December 18, 2007
Set in Ireland, Once (2007) tells the story of a busker (Hansard) who plays on the streets of Dublin for change and fixes vacuum cleaners during the day. One night, a Czech woman (Irglova) pays him a compliment for one of his songs. They meet again during the day and she brings her busted vacuum for him to fix. They get to talking and it turns out that she plays the piano and sings. They go to a music shop that she frequents and they play one of his songs. She impresses him with her singing and playing skills.
Director John Carney shoots this scene predominantly in close-ups with a hand-held camera and this really conveys the intimacy of the moment as these two talented musicians bond over a piece of music. The chemistry between them is electric. In fact, the entire film adopts this hand-held camera look and utilizes lighting that gives every scene a very immediate, personal feel as we get to know these two characters.
A friendship develops between them despite a clumsy pass that he makes at her early on. She listens to a CD of his music and agrees to write lyrics to some of his songs. Once realistically depicts how these two musicians put a song together, the time spent getting the lyrics right, and working out the melodies to fit them. The film documents their personal and professional relationship and how they become inevitably intertwined.
The two lead actors are fantastic. Fans of The Commitments film (1991) should recognize the guy as he’s played by Glen Hansard who played Outspan Foster, the guitar player in Alan Parker’s motion picture. He has a great, emotional voice that comes through on the songs that he sings and is reminiscent of Richard Thompson. It gives the music a powerful punch and depth. He plays a character still haunted by a past relationship and this bleeds into his songs. Marketa Irglova brings a quiet, understated charm to her role. It’s a wonderfully unaffected performance and the two of them have terrific chemistry together.
These two musicians compliment each other well, encouraging each other’s musical ideas. Think of this film as The Commitments: Unplugged. Once is one of those rare films where the actors are actually playing their instruments and singing instead of aping along to someone else’s music. Hansard and Irglova are the real deal and this only adds to the enjoyment of the film. Once is personal, heartfelt filmmaking at its finest and a world away from the big budget bombast of a film like Dreamgirls (2006).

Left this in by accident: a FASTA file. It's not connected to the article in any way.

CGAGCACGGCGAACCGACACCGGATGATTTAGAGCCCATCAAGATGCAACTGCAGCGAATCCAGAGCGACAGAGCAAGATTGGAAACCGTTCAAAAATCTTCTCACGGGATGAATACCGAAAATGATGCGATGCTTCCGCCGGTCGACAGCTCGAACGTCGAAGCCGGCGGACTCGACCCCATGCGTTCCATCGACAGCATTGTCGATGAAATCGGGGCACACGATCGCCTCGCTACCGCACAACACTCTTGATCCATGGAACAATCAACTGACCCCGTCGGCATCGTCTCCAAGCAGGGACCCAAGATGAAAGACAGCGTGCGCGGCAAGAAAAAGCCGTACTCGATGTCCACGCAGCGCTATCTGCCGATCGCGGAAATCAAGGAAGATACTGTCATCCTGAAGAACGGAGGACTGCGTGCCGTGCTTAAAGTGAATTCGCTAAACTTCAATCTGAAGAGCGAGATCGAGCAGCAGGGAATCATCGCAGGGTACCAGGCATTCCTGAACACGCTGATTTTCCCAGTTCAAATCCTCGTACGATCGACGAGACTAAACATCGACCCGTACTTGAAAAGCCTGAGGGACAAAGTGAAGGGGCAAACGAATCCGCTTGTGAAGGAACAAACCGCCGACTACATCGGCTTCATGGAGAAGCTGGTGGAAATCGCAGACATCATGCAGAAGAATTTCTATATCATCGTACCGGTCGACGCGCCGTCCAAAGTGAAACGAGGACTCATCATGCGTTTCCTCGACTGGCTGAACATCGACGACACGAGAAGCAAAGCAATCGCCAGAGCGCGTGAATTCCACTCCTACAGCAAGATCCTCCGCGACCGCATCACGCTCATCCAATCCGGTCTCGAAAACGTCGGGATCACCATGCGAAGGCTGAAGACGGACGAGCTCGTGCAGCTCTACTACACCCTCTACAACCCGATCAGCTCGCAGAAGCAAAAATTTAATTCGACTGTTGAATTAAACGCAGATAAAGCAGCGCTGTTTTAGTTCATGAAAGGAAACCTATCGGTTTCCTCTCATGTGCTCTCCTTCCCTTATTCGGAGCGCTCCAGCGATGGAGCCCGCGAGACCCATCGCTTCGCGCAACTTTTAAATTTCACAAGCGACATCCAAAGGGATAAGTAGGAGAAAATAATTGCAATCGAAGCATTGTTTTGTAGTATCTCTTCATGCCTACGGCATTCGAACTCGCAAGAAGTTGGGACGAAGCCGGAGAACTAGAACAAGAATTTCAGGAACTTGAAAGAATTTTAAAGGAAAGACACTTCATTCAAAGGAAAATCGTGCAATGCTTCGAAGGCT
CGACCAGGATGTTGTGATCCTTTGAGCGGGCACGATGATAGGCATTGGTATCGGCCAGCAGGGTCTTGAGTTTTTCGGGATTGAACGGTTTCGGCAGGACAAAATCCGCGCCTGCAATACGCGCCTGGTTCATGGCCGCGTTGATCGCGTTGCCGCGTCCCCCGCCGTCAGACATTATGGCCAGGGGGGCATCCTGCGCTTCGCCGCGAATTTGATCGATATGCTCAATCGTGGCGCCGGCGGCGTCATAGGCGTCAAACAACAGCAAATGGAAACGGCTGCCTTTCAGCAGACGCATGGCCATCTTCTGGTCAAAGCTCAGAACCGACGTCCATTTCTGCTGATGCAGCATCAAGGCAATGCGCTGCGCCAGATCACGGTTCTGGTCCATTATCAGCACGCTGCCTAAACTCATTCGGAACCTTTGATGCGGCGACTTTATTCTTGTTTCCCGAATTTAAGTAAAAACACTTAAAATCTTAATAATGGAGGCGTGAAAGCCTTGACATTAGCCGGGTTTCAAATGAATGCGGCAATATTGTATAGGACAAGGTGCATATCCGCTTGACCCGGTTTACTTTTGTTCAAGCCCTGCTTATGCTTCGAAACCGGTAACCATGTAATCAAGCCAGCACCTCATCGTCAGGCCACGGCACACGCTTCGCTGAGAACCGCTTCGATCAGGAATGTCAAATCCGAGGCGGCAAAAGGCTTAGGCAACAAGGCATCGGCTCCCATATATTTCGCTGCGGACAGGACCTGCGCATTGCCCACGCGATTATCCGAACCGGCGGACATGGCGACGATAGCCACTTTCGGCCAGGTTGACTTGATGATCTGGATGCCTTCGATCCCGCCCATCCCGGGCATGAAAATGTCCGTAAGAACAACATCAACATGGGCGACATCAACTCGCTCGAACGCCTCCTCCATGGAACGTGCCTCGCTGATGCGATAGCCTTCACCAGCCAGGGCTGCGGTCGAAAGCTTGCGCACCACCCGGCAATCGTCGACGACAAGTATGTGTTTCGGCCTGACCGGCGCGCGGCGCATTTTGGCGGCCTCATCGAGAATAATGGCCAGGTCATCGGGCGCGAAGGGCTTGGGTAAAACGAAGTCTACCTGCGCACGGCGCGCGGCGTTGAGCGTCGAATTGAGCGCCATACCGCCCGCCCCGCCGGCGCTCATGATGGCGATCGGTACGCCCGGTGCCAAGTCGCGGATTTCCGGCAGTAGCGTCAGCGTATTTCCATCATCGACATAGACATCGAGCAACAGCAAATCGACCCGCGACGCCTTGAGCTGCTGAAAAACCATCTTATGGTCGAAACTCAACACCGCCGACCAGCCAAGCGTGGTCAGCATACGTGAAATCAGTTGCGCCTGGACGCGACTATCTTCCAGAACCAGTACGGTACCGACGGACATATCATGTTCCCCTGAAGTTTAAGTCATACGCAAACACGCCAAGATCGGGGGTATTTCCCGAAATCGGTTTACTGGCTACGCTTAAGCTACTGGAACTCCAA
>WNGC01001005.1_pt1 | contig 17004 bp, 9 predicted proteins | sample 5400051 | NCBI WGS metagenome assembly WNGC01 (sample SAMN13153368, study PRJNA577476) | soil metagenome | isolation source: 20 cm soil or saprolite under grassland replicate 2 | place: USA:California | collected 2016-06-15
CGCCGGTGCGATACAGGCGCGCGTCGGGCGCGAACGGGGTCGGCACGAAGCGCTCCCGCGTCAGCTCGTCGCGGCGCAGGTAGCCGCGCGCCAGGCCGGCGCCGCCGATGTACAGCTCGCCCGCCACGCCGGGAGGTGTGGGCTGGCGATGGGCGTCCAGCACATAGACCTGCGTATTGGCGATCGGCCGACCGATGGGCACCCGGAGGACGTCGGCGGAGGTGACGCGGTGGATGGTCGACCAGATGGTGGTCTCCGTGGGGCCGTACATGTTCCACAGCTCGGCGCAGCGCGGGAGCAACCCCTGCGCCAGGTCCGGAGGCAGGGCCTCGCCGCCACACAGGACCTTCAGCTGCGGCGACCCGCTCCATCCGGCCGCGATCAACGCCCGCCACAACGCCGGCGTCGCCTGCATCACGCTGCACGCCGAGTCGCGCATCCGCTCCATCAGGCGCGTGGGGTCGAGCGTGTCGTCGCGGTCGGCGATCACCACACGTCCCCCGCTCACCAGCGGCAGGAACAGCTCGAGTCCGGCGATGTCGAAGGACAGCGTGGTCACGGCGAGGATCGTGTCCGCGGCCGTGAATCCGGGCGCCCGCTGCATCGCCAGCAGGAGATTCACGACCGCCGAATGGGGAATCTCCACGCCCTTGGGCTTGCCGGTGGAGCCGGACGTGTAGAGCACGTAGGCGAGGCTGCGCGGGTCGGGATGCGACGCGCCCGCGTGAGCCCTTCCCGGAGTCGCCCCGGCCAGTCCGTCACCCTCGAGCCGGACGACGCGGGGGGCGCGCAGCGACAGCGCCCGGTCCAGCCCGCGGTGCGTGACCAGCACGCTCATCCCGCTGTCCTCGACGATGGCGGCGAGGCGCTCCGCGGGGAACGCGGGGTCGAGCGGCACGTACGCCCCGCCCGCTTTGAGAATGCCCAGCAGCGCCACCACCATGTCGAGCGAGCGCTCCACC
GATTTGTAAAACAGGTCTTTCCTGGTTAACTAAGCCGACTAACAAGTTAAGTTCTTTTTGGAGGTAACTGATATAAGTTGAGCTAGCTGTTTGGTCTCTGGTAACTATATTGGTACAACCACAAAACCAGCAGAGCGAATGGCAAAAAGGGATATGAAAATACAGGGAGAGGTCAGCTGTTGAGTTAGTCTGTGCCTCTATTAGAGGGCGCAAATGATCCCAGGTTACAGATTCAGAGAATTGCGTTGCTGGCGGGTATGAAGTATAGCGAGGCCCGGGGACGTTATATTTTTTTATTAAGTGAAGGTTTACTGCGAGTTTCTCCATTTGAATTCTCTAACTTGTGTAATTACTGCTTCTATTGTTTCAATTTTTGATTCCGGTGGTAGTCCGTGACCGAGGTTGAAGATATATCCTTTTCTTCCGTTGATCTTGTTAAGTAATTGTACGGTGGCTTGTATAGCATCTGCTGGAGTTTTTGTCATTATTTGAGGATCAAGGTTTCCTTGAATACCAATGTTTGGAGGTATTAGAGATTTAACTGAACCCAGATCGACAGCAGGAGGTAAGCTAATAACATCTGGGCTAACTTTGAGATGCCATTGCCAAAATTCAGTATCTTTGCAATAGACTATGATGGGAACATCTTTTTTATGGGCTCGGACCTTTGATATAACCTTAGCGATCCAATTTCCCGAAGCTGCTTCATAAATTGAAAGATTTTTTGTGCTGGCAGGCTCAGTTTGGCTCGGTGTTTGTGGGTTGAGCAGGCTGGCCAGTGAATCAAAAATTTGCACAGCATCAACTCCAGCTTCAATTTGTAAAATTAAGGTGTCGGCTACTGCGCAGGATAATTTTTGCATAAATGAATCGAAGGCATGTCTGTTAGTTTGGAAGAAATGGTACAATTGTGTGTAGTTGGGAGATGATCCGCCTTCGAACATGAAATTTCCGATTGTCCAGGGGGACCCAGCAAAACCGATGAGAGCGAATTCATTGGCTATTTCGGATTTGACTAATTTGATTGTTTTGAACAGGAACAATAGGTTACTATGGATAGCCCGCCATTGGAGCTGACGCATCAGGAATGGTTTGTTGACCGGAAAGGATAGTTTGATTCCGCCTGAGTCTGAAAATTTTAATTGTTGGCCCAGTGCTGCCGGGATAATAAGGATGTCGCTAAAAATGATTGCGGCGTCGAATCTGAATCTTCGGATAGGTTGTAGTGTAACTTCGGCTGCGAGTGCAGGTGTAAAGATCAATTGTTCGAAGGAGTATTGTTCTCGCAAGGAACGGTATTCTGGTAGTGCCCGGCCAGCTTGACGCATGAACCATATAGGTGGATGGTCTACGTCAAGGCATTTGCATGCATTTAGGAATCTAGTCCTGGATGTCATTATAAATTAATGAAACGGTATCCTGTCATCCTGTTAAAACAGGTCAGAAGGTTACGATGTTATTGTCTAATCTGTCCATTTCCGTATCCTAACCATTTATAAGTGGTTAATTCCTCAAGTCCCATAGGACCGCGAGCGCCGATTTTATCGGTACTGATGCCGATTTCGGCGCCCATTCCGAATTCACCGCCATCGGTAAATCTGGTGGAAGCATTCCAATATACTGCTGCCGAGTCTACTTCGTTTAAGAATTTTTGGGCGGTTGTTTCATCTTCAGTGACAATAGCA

There is an audio commentary by writer/director John Carney and actor/musicians Glen Hansard and Marketa Irglova. Carney tends to dominate this track as he talks about the origins of the film’s title. Irglova talks about the challenge of finding her character early on in the shoot. She also got nervous when people stopped to watch her act out a scene. Carney explains why every scene was shot the way it was. He says that he wanted to make a modern musical for a younger, contemporary audience. Hansard talks about his days with Carney in the band, The Frames and how he knew that Carney would go on to become a filmmaker.
All three also provide a commentary for all of the songs in the film. Hansard says that they did the busking scenes early on a Sunday morning to avoid being recognized. One musical performance was done while Hansard was waiting for the lighting gear to be ready and Carney had the camera running and they decided to use it in the film. They talk over each musical number, sometimes telling the origin of a song.
“Making a Modern Day Musical.” Carney says that audiences have connected with the film because of its personal, intimate approach. He and Hansard used to be in a band together but Carney gradually got interested in filmmaking. Originally, Hansard wasn’t going to be in the film but Carney liked the rehearsal footage of him with Irglova.
“More Guy, More Girl” features Carney talking about the initial idea he had for the film. Cast and crew talk about making it with plenty of on-the-set footage which gives some insight into the creative process. Everyone speaks fondly of the filmmaking experience.
“Webisodes” features one of the songs from the film done to really low-tech, stickman drawing animation.